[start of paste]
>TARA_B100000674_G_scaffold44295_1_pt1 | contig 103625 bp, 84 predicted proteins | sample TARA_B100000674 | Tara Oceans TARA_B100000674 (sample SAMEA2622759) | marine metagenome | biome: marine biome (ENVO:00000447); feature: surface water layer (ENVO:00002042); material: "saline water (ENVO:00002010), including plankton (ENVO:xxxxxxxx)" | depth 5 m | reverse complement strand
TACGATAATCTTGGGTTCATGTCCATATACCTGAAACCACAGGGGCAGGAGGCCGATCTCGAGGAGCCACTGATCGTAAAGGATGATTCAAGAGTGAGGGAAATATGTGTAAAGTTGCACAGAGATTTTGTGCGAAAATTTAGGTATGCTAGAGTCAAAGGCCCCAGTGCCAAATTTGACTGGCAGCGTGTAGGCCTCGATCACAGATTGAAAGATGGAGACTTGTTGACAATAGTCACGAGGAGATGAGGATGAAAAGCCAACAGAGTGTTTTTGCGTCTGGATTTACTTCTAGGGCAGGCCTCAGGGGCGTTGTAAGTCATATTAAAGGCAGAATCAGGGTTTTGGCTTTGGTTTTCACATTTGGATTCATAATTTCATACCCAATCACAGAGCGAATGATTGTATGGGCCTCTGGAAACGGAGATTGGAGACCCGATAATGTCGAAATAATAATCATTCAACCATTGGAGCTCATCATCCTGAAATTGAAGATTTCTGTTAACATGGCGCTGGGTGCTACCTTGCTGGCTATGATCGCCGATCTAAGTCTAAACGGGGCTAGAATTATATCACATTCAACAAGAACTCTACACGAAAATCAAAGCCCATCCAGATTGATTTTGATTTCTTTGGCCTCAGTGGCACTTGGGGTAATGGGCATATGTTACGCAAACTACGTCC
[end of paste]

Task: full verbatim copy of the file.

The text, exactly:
>TARA_B100000674_G_scaffold44295_1_pt1 | contig 103625 bp, 84 predicted proteins | sample TARA_B100000674 | Tara Oceans TARA_B100000674 (sample SAMEA2622759) | marine metagenome | biome: marine biome (ENVO:00000447); feature: surface water layer (ENVO:00002042); material: "saline water (ENVO:00002010), including plankton (ENVO:xxxxxxxx)" | depth 5 m | reverse complement strand
TACGATAATCTTGGGTTCATGTCCATATACCTGAAACCACAGGGGCAGGAGGCCGATCTCGAGGAGCCACTGATCGTAAAGGATGATTCAAGAGTGAGGGAAATATGTGTAAAGTTGCACAGAGATTTTGTGCGAAAATTTAGGTATGCTAGAGTCAAAGGCCCCAGTGCCAAATTTGACTGGCAGCGTGTAGGCCTCGATCACAGATTGAAAGATGGAGACTTGTTGACAATAGTCACGAGGAGATGAGGATGAAAAGCCAACAGAGTGTTTTTGCGTCTGGATTTACTTCTAGGGCAGGCCTCAGGGGCGTTGTAAGTCATATTAAAGGCAGAATCAGGGTTTTGGCTTTGGTTTTCACATTTGGATTCATAATTTCATACCCAATCACAGAGCGAATGATTGTATGGGCCTCTGGAAACGGAGATTGGAGACCCGATAATGTCGAAATAATAATCATTCAACCATTGGAGCTCATCATCCTGAAATTGAAGATTTCTGTTAACATGGCGCTGGGTGCTACCTTGCTGGCTATGATCGCCGATCTAAGTCTAAACGGGGCTAGAATTATATCACATTCAACAAGAACTCTACACGAAAATCAAAGCCCATCCAGATTGATTTTGATTTCTTTGGCCTCAGTGGCACTTGGGGTAATGGGCATATGTTACGCAAACTACGTCC